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    1. I absolutely agree with you, Beth. We are all flawed, and all we can do is pray for those who hate, especially those who call themselves Christians. I do not read those blogs either. It is like walking away from gossip. Though if I “happen” across one that is questioning, I will attempt to guide in love, as I would someone who tosses out a gossipy comment to me in private.

      Emulating Jesus and embodying the fruit of the Spirit is truly the goal in our walk.

      Thanks as always for your thoughtful comments.

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  6. My mum used to say, ‘Remember, when you point a finger, another three are pointing back at you.’ Judging is a dangerous game. Just as elevating self is. One seeks to be seen as righteous while the other dares anyone to discover otherwise. None of us, I fear, could take that scrutiny. It is one thing to fight injustice and other to say we are not guilty of it.
    All we can do is try to be the love He created in us.
    I had the reading above at my wedding. I adore the opening. It’s beautifully poetic.
    Once again, Susan, thank you for another opportunity for reflection. Love shines through your post.x

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    1. This category (IMHO) has been extremely difficult for me, yet my heart has been led to write about these matters. I pray continually for the Spirit’s words because I’m certain my own would be inadequate for the task. If what you perceive is love, it is His. I am thankful.

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  7. Great Post…as usual. I am always fed by your words.
    I use this message with my children all the time. I tell them that we should strive to be Christlike…NOT so that He will love us.
    BUT
    Because he first loved us.
    We can do nothing to earn or deserve his love.
    But when we love our brother, we glorify Him by following his example.
    Thanks again for your wisdom. It is a gift in my life.
    God Bless!

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    1. Thank you. It is really our calling to love, even those who do not love. Difficult sometimes, but necessary. If we are to walk in His footsteps, we must put aside our pride and obey.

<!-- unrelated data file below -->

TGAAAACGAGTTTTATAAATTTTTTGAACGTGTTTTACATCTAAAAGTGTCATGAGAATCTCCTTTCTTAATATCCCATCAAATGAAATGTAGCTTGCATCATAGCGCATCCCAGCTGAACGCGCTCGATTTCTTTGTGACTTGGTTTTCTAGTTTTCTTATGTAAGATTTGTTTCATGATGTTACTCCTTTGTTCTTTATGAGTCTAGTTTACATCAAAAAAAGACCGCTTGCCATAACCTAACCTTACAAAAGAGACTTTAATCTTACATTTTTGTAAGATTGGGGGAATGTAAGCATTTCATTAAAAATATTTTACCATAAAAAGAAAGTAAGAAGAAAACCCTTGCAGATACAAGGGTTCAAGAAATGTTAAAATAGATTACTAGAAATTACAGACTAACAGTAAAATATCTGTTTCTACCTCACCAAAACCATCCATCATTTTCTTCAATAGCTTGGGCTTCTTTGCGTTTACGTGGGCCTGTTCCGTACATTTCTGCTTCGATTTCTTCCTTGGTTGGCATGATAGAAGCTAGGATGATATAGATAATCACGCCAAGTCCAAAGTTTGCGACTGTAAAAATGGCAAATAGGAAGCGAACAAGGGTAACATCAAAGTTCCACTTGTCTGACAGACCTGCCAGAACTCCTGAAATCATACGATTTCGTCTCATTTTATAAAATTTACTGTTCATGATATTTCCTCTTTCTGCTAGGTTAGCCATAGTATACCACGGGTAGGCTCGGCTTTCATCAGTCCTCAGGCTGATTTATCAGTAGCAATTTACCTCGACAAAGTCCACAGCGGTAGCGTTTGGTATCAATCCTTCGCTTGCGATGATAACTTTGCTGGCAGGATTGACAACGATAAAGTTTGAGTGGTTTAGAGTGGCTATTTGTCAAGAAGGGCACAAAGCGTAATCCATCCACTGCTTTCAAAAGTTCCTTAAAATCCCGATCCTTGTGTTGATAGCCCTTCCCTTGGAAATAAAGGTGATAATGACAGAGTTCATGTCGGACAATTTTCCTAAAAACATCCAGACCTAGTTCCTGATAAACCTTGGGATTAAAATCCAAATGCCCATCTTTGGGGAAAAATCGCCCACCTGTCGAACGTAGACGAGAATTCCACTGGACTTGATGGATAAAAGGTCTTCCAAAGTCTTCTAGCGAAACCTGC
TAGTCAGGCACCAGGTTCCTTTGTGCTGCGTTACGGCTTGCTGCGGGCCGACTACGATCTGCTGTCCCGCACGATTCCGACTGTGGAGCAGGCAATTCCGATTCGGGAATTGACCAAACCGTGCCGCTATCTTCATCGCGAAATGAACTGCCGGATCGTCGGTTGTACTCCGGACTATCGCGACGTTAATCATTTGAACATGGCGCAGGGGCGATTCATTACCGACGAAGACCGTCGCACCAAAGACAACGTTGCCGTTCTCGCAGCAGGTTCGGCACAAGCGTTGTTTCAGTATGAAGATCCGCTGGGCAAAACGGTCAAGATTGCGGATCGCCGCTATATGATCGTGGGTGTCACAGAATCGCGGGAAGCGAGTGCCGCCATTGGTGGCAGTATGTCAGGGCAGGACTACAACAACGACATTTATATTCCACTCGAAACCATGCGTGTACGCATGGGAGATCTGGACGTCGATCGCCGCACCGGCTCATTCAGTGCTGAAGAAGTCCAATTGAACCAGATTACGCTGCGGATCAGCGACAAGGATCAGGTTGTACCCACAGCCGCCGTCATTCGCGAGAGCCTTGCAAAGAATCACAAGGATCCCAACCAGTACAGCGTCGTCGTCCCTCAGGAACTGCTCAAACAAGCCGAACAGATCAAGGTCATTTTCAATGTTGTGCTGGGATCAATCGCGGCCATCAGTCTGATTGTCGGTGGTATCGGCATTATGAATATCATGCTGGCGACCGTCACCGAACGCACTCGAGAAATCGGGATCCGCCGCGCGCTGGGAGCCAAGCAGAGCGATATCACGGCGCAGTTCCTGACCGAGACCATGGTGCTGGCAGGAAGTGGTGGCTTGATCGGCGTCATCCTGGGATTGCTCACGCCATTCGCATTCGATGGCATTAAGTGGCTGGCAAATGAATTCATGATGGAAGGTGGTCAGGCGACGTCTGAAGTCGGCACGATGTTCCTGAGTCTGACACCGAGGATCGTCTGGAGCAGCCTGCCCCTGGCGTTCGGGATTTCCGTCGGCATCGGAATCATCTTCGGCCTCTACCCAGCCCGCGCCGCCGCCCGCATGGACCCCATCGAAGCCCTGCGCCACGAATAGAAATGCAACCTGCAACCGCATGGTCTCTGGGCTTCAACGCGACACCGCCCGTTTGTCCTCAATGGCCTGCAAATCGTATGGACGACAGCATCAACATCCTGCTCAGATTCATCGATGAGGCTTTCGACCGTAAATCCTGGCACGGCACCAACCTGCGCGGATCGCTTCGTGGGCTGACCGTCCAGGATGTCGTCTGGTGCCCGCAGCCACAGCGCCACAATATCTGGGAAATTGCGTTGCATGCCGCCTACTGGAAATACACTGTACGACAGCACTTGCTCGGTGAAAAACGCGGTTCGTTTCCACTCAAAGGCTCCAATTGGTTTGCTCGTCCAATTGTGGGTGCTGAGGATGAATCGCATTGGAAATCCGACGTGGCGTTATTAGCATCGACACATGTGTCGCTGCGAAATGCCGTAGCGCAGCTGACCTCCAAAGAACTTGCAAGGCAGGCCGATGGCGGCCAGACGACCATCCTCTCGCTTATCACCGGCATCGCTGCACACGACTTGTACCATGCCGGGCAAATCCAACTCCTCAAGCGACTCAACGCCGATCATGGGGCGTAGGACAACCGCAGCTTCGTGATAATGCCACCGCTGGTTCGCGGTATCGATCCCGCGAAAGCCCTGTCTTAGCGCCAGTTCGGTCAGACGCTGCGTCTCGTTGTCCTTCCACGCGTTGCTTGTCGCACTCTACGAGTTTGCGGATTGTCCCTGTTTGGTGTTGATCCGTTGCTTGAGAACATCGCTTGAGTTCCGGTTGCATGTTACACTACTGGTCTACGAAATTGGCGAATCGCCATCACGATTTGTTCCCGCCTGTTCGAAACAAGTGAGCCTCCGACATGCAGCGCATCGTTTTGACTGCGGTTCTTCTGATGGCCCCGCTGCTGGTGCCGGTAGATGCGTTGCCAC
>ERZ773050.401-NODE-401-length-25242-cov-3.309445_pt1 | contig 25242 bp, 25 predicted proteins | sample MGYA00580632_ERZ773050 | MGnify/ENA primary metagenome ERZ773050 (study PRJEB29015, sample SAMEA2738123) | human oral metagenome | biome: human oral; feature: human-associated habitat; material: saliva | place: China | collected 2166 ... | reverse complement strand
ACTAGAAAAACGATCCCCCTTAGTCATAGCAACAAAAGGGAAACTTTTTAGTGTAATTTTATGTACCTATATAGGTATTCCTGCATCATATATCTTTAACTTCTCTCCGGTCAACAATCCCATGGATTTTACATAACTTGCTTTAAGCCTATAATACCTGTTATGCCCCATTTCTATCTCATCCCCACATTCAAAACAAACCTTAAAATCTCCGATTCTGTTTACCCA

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  8. My dear – a splendid write. 😀
    I love the part about angry rants! (ho hum) It is so hard to point to judgemental attitudes and hypocrisy WITHOUT then placing oneself in the same category. Correcting in love – or should I say SHARING insights in love so as not to fall into said same mindset. An outlook of ‘ You may not know what I see – but I may not know what you or someone else sees – or understands’
    My most dreaded conundrum. To point to ignorance is to deny ones own ignorance (even if it was a trait of the past) I don’t like it when people are hypocrites or pass judgement…yet if I accuse of this – then I am being what I am accusing…and so there we go – it goes around and around hey 😉

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  9. The true fear… these days… is not
    ~ Failure.
    ~ Being unloved.
    ~ Being ignored.
    Sure those are all worrisome to many Christians when they should not be.
    BUT…

    The true fear these days…

    Is being…
    DIFFERENT.

    So different in a radical, unrelenting love and following close behind Christ that others WILL notice.

    This is in my book. Why? Because it’s what drives the lukewarm, and they need to hear it.

    Great post, my friend.
    Make us think!

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    1. Thank you, Heather, for your always kind, encouraging and generous words.

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      1. 🙂
        Keep going girlfriend ~ in Christ!